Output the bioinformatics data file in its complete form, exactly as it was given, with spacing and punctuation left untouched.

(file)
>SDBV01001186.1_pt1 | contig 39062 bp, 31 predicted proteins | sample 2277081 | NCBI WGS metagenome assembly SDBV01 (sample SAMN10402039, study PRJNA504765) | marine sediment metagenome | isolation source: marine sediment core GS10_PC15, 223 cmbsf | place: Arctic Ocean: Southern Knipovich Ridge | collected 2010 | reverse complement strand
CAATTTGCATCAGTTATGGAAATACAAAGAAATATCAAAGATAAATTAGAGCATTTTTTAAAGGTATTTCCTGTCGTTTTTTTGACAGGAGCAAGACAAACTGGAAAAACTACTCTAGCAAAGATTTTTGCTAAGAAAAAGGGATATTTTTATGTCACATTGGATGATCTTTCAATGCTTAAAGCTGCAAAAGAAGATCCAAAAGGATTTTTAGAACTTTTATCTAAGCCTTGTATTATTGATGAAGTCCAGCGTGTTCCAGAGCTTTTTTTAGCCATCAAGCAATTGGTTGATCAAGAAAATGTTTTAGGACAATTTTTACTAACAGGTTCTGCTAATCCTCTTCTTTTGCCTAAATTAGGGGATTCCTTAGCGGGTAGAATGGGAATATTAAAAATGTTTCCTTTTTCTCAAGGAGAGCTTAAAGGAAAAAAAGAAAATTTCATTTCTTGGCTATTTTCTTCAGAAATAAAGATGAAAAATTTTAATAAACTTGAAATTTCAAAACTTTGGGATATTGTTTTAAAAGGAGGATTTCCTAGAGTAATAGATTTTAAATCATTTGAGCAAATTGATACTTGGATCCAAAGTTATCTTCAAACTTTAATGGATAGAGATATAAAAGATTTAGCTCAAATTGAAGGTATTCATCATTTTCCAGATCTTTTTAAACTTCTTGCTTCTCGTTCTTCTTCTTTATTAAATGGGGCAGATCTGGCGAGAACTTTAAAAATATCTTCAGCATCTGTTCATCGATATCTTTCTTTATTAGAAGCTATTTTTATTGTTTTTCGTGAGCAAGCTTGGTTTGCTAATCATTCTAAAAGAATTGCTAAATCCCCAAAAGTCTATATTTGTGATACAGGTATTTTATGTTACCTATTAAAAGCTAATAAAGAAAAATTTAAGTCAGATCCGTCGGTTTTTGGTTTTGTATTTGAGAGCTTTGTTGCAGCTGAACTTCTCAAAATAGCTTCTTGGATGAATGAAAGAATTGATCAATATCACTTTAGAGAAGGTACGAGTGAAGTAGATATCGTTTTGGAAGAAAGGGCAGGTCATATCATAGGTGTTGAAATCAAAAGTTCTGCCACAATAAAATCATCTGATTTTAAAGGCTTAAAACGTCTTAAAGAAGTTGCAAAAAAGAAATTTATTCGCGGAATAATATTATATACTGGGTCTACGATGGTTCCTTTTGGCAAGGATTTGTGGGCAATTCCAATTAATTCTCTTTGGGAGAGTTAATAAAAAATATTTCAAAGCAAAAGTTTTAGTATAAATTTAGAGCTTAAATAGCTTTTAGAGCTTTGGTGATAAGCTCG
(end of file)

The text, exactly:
>SDBV01001186.1_pt1 | contig 39062 bp, 31 predicted proteins | sample 2277081 | NCBI WGS metagenome assembly SDBV01 (sample SAMN10402039, study PRJNA504765) | marine sediment metagenome | isolation source: marine sediment core GS10_PC15, 223 cmbsf | place: Arctic Ocean: Southern Knipovich Ridge | collected 2010 | reverse complement strand
CAATTTGCATCAGTTATGGAAATACAAAGAAATATCAAAGATAAATTAGAGCATTTTTTAAAGGTATTTCCTGTCGTTTTTTTGACAGGAGCAAGACAAACTGGAAAAACTACTCTAGCAAAGATTTTTGCTAAGAAAAAGGGATATTTTTATGTCACATTGGATGATCTTTCAATGCTTAAAGCTGCAAAAGAAGATCCAAAAGGATTTTTAGAACTTTTATCTAAGCCTTGTATTATTGATGAAGTCCAGCGTGTTCCAGAGCTTTTTTTAGCCATCAAGCAATTGGTTGATCAAGAAAATGTTTTAGGACAATTTTTACTAACAGGTTCTGCTAATCCTCTTCTTTTGCCTAAATTAGGGGATTCCTTAGCGGGTAGAATGGGAATATTAAAAATGTTTCCTTTTTCTCAAGGAGAGCTTAAAGGAAAAAAAGAAAATTTCATTTCTTGGCTATTTTCTTCAGAAATAAAGATGAAAAATTTTAATAAACTTGAAATTTCAAAACTTTGGGATATTGTTTTAAAAGGAGGATTTCCTAGAGTAATAGATTTTAAATCATTTGAGCAAATTGATACTTGGATCCAAAGTTATCTTCAAACTTTAATGGATAGAGATATAAAAGATTTAGCTCAAATTGAAGGTATTCATCATTTTCCAGATCTTTTTAAACTTCTTGCTTCTCGTTCTTCTTCTTTATTAAATGGGGCAGATCTGGCGAGAACTTTAAAAATATCTTCAGCATCTGTTCATCGATATCTTTCTTTATTAGAAGCTATTTTTATTGTTTTTCGTGAGCAAGCTTGGTTTGCTAATCATTCTAAAAGAATTGCTAAATCCCCAAAAGTCTATATTTGTGATACAGGTATTTTATGTTACCTATTAAAAGCTAATAAAGAAAAATTTAAGTCAGATCCGTCGGTTTTTGGTTTTGTATTTGAGAGCTTTGTTGCAGCTGAACTTCTCAAAATAGCTTCTTGGATGAATGAAAGAATTGATCAATATCACTTTAGAGAAGGTACGAGTGAAGTAGATATCGTTTTGGAAGAAAGGGCAGGTCATATCATAGGTGTTGAAATCAAAAGTTCTGCCACAATAAAATCATCTGATTTTAAAGGCTTAAAACGTCTTAAAGAAGTTGCAAAAAAGAAATTTATTCGCGGAATAATATTATATACTGGGTCTACGATGGTTCCTTTTGGCAAGGATTTGTGGGCAATTCCAATTAATTCTCTTTGGGAGAGTTAATAAAAAATATTTCAAAGCAAAAGTTTTAGTATAAATTTAGAGCTTAAATAGCTTTTAGAGCTTTGGTGATAAGCTCG